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Revel F206 Tower Speaker Review

Rate this speaker:

  • 1. Poor (headless panther)

    Votes: 3 1.0%
  • 2. Not terrible (postman panther)

    Votes: 11 3.6%
  • 3. Fine (happy panther)

    Votes: 88 28.5%
  • 4. Great (golfing panther)

    Votes: 207 67.0%

  • Total voters
    309

Sean Olive

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If the comparison is the F226be, I understand the BE version also has a different design in the midwoofer (outlined in Erin's review of the 226be) giving a larger diameter diaphram relative to the surround which increases efficiency, etc...

Or perhaps I'm just trying to justify my purchase (226be owner here). Truthfully, had I been able to find a decent used set of F206 at the right price I'd probably still have them but my current 226be used set came at a price I could justify.....these + subs is potentially end game material for me (yah right).
It’s been awhile since I have done an A-B comparison but talking to Revel staff last night at AXPONA I’m told the 226be are a significant audible improvement. Maybe Im trying to convince myself not to spend the extra money ( a bias). If I change my mind I will have A pair of F206 and center channel for sale.
 

jcarys

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At double the price, there better be a big improvement. Of course, at the price level you're at with them, there are a lot of speakers to sample at Axpona. I think I'm driving over tonight to do the same.
 

CapMan

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I’m listening to Betty Lavette - the Thankful and Thoughtful album. She has a wonderful voice that could cut through plate steel - it’s pretty edgy!

It is sounding detailed, clean, in balance, even a little warm. I have two subs that help fill in some bass nulls and Dirac to sort out the lumpy mid bass due to my room. I’ve certainly experienced overly bright tonality in speakers when the bass was absent or out of whack….

Horses for courses I guess !
 

Mauro

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This is a review, listening tests, EQ, and detailed measurements of the Revel F206 Floor-standing speaker. It is on kind loan from a member (new) and costs US $1347.50 each.
View attachment 362815
Please excuse the mobile phone picture quality and plastics that are still on the speaker. I try to keep products as fresh as possible. The port is in front and not much in the back other than binding posts.

NOTE: Our company, Madrona Digital which is in the business of custom system integration is not in retail business but we are a dealer for Harman products including Revel. If I am not mistaken, the owner actually purchased this speaker from us. My measurements are standardized and no changes where made for testing of this speaker but feel free to read whatever level of bias you like in my subjective comments.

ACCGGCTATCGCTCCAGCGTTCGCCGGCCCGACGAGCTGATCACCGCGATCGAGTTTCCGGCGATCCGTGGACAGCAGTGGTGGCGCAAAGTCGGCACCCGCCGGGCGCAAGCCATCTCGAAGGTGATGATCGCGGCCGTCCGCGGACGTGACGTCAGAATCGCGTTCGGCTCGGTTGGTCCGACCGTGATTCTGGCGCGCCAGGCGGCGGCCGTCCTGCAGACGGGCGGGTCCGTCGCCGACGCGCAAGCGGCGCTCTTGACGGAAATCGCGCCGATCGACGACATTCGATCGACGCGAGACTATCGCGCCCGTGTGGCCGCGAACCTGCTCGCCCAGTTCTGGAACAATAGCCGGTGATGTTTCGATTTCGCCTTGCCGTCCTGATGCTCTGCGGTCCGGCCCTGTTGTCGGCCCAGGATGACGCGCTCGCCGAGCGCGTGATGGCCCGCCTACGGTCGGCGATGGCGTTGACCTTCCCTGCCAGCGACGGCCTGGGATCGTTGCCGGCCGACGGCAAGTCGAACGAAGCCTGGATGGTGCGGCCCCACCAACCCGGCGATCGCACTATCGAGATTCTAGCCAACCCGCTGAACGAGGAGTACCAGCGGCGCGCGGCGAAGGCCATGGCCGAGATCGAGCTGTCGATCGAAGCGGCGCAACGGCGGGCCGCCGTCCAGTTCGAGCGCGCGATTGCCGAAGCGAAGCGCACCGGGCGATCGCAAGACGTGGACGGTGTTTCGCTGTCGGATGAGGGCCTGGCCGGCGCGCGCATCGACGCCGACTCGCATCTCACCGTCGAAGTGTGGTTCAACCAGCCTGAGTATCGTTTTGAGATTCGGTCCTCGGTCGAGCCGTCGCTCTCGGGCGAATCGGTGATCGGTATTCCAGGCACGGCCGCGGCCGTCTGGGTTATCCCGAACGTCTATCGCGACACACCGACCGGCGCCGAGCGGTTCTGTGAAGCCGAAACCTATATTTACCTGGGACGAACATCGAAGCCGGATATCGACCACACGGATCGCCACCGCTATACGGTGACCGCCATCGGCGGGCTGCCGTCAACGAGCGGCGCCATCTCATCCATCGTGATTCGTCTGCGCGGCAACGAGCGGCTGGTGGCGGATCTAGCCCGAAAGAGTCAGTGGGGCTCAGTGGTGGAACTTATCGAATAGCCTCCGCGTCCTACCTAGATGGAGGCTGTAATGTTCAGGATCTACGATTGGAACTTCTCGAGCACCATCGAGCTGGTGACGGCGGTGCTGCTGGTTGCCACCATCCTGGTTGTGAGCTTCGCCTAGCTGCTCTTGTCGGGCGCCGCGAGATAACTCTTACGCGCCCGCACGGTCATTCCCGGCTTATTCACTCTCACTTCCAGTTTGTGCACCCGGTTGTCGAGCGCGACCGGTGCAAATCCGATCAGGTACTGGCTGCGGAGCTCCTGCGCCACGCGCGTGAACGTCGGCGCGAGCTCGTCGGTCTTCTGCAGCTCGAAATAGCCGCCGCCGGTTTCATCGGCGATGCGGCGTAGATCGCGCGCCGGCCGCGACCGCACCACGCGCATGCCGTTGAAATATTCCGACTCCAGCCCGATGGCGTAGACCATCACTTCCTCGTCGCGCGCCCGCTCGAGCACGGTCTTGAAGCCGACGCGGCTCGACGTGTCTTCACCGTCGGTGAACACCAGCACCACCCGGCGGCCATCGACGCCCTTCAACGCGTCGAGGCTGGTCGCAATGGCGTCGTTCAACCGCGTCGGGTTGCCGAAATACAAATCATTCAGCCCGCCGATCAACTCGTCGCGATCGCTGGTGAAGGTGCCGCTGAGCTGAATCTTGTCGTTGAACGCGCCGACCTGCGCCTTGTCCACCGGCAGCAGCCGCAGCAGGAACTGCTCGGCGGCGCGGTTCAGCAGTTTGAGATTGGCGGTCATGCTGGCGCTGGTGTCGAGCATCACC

If you are not familiar with my speaker tests, please watch this video first:

Reference axis was that of the tweeter.

Revel F206 Speaker Measurements
As usual, we start with our suite of speaker frequency response measurements:
View attachment 362817
On axis response is (by speaker standards) essentially flat with a small peak around 4.5 kHz and minor dip around 200 Hz. There is also a bit of directivity error. For a non-DSP speaker, this is quite good. The port tuning is a bit low which I am starting to appreciate as it avoids room modes making the speaker too bass heavy:
View attachment 362819

You get extension into deep bass, going as low as 30 Hz.

Early window response is smooth:
View attachment 362820

I was very impressed in the way it all sums up to such a perfect predicted in-room response:
View attachment 362821

Directivity is not fully controlled but is wide which should give the kind of spatial effects I like:
View attachment 362824
View attachment 362825

The inclusion of mid-range gives more freedom as far as vertical listening axis is:
View attachment 362827

You buy a tower speaker with multiple drivers to get extra power handling/lower distortion doing it. And that is exactly what you get from F206 (and then some):
View attachment 362828

View attachment 362829

Notice the superbly low distortion in 1 to 2 kHz. We are talking distortion that is at least 65 dB lower than the response itself!

EDIT: Please don't run with the frequency responses shown in these graphs. They are near-field and not representative. But are fine for showing levels of distortions since the protocol is always the same.

Output gets a bit reduced at 102 dBSPL:
View attachment 362831

The reduction in the upper band is unlikely to be an issue as your ears would be ringing by then. :) And drop below 90 Hz is to be expected.

Edit: forgot the impedance plot:
View attachment 362921

I left the step response floor low to show more resonances:
View attachment 362833
I probably shouldn't have as I can't see that in the frequency response itself at 900 Hz.

Finally, here is the step response:
View attachment 362834


Revel F206 Listening Tests
As you see from the review picture above, speaker was too heavy to lug upstairs to listen in my 2-channel room. So it had to fill a very large space with a lot of harsh surfaces. First impression was, "man this thing sounds good and familiar!" I know, being a Revel speaker owner myself, that is to be expected but still, it was there. :) I don't put a lot of weight on this part of the test though. I like to EQ (usually on-axis response) and then do an AB so I did:
View attachment 362836
The bass fill is tricky as the room modes are still active there and for all we know, there may already be a boost there. Still, I adjusted that by ear. Same for the 4.5 kHz. Before and after was subtle but the signature with EQ was warmer bass and overall response. Without it, bass was tighter but highs a bit more forward. I suspect in any kind of controlled testing, it would be a draw as to whether EQ or stock sound is better.